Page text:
The objective of this study was to investigate problems of reconstruction and postoperative function in treated patients with oral and oropharyngeal cancer. 1) Reconstruction of total or subtotal glossectomy. We compared the postoperative function between reconstruction with bulky flaps and that with nonbulky flaps. Most of the patients treated with bulky flaps had satisfactory swallowing and speech function outcomes. However, in patients treated with nonbulky flaps, severe postoperative function was more common. We suggest that wider and thicker flaps such as a rectus abdominis musculocutaneous flap be selected to reconstruct the bulky flap. Prevention of laryngeal prolapse by suspending the hyoid bone from the mandible with thick nylon is also useful to achieve satisfactory functional results 2) Reconstruction of lateral and superior oropharyngeal wall defects. Five operative procedures were performed: the patch, jump, denude, fold, and Gehanno procedures. Defects were classified into five types according to the extent of the defect (Ia, Ib, IIa IIb, and IIc). As for wound dehiscence, the Gehanno method is the most reliable and should be used. Most of the patients with type I, IIa, or IIb defects had satisfactory postoperative function. However, in patients with type IIc defects, severe velopharyngeal incompetence was more common. We suggest that patients in whom more than two-thirds of the anterior and posterior oropharyngeal walls have been resected are poor candidates for reconstruction with these static procedures.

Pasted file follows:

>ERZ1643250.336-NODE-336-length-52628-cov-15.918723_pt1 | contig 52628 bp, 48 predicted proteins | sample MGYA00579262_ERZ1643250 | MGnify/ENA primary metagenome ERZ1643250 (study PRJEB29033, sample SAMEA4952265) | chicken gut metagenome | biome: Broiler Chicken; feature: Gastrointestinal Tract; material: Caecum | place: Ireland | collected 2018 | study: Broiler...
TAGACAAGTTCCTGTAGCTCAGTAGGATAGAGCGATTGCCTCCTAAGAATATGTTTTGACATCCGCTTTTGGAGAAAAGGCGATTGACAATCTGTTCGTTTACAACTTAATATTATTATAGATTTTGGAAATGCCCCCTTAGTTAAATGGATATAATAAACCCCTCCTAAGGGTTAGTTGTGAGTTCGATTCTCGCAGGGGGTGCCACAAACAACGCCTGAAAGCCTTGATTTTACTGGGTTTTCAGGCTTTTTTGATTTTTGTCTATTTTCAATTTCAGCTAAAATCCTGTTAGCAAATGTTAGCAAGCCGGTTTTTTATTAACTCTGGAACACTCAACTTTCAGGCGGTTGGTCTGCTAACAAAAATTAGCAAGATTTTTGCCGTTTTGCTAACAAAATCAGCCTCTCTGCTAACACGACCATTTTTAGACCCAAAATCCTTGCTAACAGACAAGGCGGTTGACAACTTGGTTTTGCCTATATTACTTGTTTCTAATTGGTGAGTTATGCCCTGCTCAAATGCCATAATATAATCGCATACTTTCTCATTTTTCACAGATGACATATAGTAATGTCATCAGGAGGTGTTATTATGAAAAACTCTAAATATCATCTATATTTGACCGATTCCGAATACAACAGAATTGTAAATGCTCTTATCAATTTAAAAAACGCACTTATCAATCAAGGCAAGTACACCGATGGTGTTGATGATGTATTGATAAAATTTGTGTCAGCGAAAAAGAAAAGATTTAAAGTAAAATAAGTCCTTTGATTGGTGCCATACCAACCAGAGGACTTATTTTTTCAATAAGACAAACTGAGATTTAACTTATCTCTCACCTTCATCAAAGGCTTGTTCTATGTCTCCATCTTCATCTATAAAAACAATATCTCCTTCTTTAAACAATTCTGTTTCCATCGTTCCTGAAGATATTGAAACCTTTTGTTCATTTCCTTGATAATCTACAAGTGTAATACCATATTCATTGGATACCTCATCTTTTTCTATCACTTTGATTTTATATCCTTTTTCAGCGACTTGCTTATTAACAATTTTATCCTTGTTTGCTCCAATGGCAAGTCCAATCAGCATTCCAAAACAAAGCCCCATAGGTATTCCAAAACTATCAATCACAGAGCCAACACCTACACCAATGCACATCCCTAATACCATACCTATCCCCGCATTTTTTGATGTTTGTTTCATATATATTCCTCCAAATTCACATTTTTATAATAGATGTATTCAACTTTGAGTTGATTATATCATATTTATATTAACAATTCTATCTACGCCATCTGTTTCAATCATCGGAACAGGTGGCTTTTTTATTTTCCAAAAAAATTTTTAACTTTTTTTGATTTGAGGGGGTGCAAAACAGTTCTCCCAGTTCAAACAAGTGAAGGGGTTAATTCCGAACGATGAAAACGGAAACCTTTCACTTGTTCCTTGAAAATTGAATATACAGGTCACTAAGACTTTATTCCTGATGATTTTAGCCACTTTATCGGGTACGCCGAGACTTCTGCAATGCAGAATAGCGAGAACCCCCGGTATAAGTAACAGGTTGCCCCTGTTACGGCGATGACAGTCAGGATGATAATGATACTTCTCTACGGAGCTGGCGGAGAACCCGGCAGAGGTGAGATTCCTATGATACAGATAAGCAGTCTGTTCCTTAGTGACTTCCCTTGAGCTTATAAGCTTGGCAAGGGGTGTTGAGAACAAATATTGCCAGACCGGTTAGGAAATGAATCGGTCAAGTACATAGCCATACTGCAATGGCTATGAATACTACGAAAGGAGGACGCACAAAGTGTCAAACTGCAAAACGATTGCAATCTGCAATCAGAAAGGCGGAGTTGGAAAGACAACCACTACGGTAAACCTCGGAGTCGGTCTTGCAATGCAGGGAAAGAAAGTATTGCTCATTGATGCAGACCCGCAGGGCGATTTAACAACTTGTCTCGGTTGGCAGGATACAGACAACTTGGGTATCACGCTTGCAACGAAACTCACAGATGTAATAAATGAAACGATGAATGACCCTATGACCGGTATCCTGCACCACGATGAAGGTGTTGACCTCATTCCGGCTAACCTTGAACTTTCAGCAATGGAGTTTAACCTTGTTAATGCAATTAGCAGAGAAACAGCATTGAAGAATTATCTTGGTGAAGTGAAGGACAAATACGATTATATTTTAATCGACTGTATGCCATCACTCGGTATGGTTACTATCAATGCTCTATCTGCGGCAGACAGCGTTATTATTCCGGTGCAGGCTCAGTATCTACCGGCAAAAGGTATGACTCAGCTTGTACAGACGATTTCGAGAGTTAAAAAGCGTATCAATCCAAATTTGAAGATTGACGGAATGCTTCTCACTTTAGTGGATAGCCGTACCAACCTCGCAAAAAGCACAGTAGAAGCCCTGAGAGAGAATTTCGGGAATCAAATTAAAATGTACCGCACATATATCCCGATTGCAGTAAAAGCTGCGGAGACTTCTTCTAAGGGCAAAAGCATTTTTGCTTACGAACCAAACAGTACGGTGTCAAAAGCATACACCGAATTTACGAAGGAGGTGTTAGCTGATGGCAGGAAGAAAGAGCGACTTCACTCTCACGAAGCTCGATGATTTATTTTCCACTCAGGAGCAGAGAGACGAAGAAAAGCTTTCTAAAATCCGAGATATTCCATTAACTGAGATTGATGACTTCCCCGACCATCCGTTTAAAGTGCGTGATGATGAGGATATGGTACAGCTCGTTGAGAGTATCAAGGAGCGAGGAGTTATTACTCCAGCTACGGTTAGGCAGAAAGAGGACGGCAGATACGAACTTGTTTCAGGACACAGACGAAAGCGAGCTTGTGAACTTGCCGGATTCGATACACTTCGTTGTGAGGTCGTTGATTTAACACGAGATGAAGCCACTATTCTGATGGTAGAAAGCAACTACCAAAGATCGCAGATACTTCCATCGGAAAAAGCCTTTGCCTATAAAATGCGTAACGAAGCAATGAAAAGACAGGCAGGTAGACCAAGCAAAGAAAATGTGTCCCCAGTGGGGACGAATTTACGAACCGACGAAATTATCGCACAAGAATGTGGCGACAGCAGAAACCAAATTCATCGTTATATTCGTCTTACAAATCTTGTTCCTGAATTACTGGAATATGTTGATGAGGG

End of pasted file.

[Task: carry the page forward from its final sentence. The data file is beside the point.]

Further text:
|Number of pages||11|
|Journal||Japanese Journal of Plastic and Reconstructive Surgery|
|Publication status||Published - Jan 1 2001|
ASJC Scopus subject areas